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Is there a general method to convert a matrix transformation from one coordinate system to another, so that the resulting transformation looks the same on screen?

For example: There are some transformations in a coordinate system with X right, Y up, and Z toward the viewer. And they need to be converted to a coordinate system with X right, Y away from the viewer, and Z up.

enter image description here

What would be the operation that needs to be performed for each matrix so that the transformations look the same in the other coordinate system? And is there a general way to construct this operation given the source and destination basis vectors?

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2 Answers 2

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This is as easy as writing your old coordinates in terms of the new ones.

  • We want +x to map to +x (1, 0, 0)

  • We want +y to map to +z (0, 0, 1)

  • We want +z to map to -y (0, -1, 0)

  • We want the fourth, homogenous coordinate to survive unchanged (0, 0, 0, 1)

So you make those vectors the columns of a coordinate conversion matrix:

$$\Bbb C = \begin{bmatrix} 1 & 0 & 0 & 0 \\ 0 & 0 & -1 & 0 \\ 0 & 1 & 0 & 0 \\ 0 & 0 & 0 & 1 \end{bmatrix}$$

If you left-multiply this matrix by any homogeneous vector in your old coordinate system, it converts it to the corresponding vector in the new coordinate system:

$$\vec v_{\text{new}} = \Bbb C \times \vec v_{\text{old}}$$

And the same goes for any vector transformed by a transformation matrix \$\Bbb M\$ expressed in your old space:

$$ \vec v_{\text{new}} = \Bbb C \times \vec v_{\text{transformed}} = \Bbb C \times (\Bbb M \times \vec v_{\text{untransformed}})\\ \vec v_{\text{new}} = (\Bbb C \Bbb M) \times \vec v_{\text{untransformed}}$$

So you can multiply any transformation matrix by this coordinate transformation matrix to get a single matrix that does both the original transformation and the coordinate conversion.

If you use the opposite multiplication convention - vector on the left, matrix on the right - then take the transpose of \$\Bbb C\$ (so your destination vectors are the rows instead of the columns) and multiply it on the right instead of the left.


You can use this same logic to work with untransformed vectors already in the new coordinate system: just convert them back to the old coordinate system (using the inverse of matrix \$\Bbb C\$ above, \$\Bbb C^{-1}\$), use the transformation matrix from the old system (\$\Bbb M\$), and then convert back:

$$\begin{align} \vec v_\text{transformed-new} &= \Bbb C \times \vec v_\text{transformed-old} \\ &= \Bbb C \times (\Bbb M \times \vec v_\text{untransformed-old}) \\ &= (\Bbb C \Bbb M) \times (\Bbb C^{-1} \times \vec v_\text{untransformed-new}) \\ &= (\Bbb C \Bbb M \Bbb C^{-1}) \times \vec v_\text{untransformed-new} \\ \end{align}$$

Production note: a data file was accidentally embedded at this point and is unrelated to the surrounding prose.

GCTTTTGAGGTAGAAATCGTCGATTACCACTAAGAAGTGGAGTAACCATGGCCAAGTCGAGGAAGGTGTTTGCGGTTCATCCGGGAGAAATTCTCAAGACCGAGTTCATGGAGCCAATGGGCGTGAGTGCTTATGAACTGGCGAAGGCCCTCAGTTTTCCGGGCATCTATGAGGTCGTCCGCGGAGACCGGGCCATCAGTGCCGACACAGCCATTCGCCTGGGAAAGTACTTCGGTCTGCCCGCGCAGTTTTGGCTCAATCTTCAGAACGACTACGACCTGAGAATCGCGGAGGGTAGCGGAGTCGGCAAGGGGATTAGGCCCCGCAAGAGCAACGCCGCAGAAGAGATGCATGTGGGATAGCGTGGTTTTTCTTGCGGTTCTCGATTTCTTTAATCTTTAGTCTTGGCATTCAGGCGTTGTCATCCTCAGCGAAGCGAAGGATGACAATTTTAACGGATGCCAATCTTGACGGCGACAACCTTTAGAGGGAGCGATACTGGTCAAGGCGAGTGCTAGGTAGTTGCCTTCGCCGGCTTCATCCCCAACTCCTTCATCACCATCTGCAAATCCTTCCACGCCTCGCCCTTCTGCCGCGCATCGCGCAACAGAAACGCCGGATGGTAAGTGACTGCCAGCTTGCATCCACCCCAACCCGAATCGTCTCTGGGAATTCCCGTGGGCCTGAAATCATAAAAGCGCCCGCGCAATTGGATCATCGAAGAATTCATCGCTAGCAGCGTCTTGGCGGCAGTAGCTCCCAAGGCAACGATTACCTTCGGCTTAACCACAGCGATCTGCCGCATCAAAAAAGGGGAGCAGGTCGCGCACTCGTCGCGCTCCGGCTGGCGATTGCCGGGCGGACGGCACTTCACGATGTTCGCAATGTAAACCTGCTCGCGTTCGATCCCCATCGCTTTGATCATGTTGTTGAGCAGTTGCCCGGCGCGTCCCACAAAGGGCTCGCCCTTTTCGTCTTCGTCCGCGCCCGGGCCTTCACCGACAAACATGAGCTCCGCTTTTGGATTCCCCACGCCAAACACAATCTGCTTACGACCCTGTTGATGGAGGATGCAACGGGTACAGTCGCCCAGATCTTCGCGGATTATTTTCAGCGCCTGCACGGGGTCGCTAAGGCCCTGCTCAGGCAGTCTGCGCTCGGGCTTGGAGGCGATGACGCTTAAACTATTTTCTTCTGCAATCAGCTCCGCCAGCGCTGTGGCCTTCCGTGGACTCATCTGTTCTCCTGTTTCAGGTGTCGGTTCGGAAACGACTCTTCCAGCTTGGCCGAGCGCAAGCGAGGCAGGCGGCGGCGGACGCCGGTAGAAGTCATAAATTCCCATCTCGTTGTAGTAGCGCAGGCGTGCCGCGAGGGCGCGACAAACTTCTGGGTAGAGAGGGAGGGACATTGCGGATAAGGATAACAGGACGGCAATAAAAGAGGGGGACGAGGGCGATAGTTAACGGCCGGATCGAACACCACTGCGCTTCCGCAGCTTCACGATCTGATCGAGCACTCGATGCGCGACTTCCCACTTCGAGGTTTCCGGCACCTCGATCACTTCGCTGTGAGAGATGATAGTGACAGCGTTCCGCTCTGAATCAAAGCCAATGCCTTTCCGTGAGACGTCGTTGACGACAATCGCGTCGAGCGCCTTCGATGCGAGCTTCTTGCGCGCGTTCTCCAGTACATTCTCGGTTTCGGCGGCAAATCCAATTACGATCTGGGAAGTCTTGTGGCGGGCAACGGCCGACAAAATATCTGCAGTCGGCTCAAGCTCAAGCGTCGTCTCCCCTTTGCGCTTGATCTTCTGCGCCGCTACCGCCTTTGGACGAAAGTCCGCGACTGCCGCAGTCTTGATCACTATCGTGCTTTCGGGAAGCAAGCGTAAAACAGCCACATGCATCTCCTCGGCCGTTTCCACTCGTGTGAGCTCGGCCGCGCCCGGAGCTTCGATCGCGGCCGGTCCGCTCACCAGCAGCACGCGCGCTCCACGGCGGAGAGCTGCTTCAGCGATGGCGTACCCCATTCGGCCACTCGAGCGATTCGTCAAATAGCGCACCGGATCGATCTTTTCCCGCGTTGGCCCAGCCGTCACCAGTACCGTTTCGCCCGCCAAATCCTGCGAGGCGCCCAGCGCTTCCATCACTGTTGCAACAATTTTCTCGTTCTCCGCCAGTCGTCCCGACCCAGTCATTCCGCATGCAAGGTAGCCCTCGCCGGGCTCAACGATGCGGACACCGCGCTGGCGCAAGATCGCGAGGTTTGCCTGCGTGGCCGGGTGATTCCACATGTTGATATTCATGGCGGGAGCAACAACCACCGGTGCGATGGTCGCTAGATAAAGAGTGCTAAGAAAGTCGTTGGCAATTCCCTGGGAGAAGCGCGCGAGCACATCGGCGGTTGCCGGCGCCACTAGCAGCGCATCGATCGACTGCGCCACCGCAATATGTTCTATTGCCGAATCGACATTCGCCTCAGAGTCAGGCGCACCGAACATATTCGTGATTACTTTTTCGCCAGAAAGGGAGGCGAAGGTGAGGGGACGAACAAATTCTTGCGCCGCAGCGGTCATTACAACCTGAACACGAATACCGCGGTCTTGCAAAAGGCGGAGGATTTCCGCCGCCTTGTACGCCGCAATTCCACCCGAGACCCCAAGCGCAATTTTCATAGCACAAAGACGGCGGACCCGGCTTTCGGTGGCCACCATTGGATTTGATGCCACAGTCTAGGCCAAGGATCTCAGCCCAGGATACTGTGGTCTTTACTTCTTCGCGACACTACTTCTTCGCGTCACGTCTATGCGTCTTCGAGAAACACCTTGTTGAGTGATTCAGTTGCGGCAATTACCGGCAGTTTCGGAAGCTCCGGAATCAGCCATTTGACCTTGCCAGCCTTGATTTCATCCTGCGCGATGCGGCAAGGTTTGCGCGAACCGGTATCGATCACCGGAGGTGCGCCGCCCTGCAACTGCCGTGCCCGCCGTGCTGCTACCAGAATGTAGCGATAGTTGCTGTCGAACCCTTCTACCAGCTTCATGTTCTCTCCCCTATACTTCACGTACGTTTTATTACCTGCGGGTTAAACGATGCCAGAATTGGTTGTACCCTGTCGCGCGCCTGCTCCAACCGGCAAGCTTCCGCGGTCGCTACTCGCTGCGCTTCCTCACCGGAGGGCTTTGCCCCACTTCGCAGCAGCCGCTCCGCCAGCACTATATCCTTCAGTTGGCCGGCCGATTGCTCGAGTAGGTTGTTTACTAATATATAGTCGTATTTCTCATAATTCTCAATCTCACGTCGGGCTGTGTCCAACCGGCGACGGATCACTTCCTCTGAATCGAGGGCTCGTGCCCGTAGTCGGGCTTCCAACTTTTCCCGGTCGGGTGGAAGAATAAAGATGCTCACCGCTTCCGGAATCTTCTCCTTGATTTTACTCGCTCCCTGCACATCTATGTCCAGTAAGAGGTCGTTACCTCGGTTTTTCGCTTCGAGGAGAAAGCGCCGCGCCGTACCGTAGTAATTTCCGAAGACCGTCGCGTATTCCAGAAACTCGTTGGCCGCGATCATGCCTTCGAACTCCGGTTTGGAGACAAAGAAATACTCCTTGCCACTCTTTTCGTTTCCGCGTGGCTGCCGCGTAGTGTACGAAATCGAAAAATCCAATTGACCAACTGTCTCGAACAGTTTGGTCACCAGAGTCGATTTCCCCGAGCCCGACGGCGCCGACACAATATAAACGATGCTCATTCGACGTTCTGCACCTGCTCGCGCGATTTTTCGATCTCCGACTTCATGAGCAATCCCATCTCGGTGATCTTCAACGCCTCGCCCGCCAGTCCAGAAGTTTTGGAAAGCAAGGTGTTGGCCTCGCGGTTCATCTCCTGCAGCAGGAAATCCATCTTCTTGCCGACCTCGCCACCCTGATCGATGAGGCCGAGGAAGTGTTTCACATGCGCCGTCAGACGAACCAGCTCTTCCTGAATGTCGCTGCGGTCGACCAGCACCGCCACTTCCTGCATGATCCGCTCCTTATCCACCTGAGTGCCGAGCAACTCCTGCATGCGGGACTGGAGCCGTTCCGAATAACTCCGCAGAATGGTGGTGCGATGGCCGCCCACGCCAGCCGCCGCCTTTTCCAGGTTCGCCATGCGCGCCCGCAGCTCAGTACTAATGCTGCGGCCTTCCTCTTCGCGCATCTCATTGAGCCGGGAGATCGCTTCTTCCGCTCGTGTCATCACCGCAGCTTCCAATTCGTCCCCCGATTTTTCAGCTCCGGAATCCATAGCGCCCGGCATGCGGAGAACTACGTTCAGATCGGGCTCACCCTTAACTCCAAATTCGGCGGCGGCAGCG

So, your matrix that does the same job as \$\Bbb M\$ but in the new coordinate system is just \$\Bbb M_\text{new} = \Bbb C \Bbb M \Bbb C^{-1}\$.

Since your coordinate transformation is pure rotation/reflection - no scaling/shearing - the inverse of \$\Bbb C\$ is just its transpose (making its rows into columns and vice versa):

$$\Bbb C^{-1} = \Bbb C^T = \begin{bmatrix} 1 & 0 & 0 & 0 \\ 0 & 0 & 1 & 0 \\ 0 & -1 & 0 & 0 \\ 0 & 0 & 0 & 1 \end{bmatrix}$$

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  • \$\begingroup\$ Thanks, after implementing and optimizing it, I've added the complete solution including the C# code as another answer. It does everything very efficiently with only 6 multiplications and one division. \$\endgroup\$
    – thalm
    Oct 27, 2022 at 10:53
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Final solution with code and optimization:

Here is the code that is doing the conversion in one go. It includes:

  • Conversion to destination system as described in the answer by DMGregory
  • Uniform scaling from meters to millimeters
  • Transpose, because the matrix layout of the destination software is different

All of these steps combined in one efficient method look like this:

public static Transform MatrixToXForm(ref Matrix m, float s = 1000)
{
    var rs = 1.0f / s;    
    var t = new Transform();

    t.M00 =  m.M11;      t.M01 = -m.M31;      t.M02 =  m.M21;      t.M03 =  m.M41 * s;
    t.M10 = -m.M13;      t.M11 =  m.M33;      t.M12 = -m.M23;      t.M13 = -m.M43 * s;
    t.M20 =  m.M12;      t.M21 = -m.M32;      t.M22 =  m.M22;      t.M23 =  m.M42 * s;
    t.M30 =  m.M14 * rs; t.M31 = -m.M34 * rs; t.M32 =  m.M24 * rs; t.M33 =  m.M44;

    return t;
}

The interesting point here is that the "matrix sandwich" \$\Bbb M_\text{new} = \Bbb C \Bbb M \Bbb C^{-1}\$ cannot be expressed as one matrix multiplication, but it can be written as code that shuffles the elements and signs.

If the two coordinate systems only differ in swapped axes and uniform scaling (here from the software vvvv to Rhino3d), you can derive the code for an efficient direct method like this:

  • Construct the conversion matrix \$\Bbb C \$ using the basis vectors. In this case:

$$\Bbb C = \begin{bmatrix} 1 & 0 & 0 & 0 \\ 0 & 0 & 1 & 0 \\ 0 & -1 & 0 & 0 \\ 0 & 0 & 0 & 1 \end{bmatrix}$$

  • Use an example transformation for \$\Bbb M \$. I've just used the row/col index of the elements:

$$\Bbb M = \begin{bmatrix} 11 & 12 & 13 & 14 \\ 21 & 22 & 23 & 24 \\ 31 & 32 & 33 & 34 \\ 41 & 42 & 43 & 44 \end{bmatrix}$$

Then do the \$\Bbb M_\text{new} = \Bbb C \Bbb M \Bbb C^{-1}\$ operation and see where the elements land and what sign they have:

vvvv patch showing step 2

By reading the index numbers, this can be directly converted into code. The full chain of operations including uniform scaling and transpose looks like this and results in the code above:

vvvv patch showing step 3

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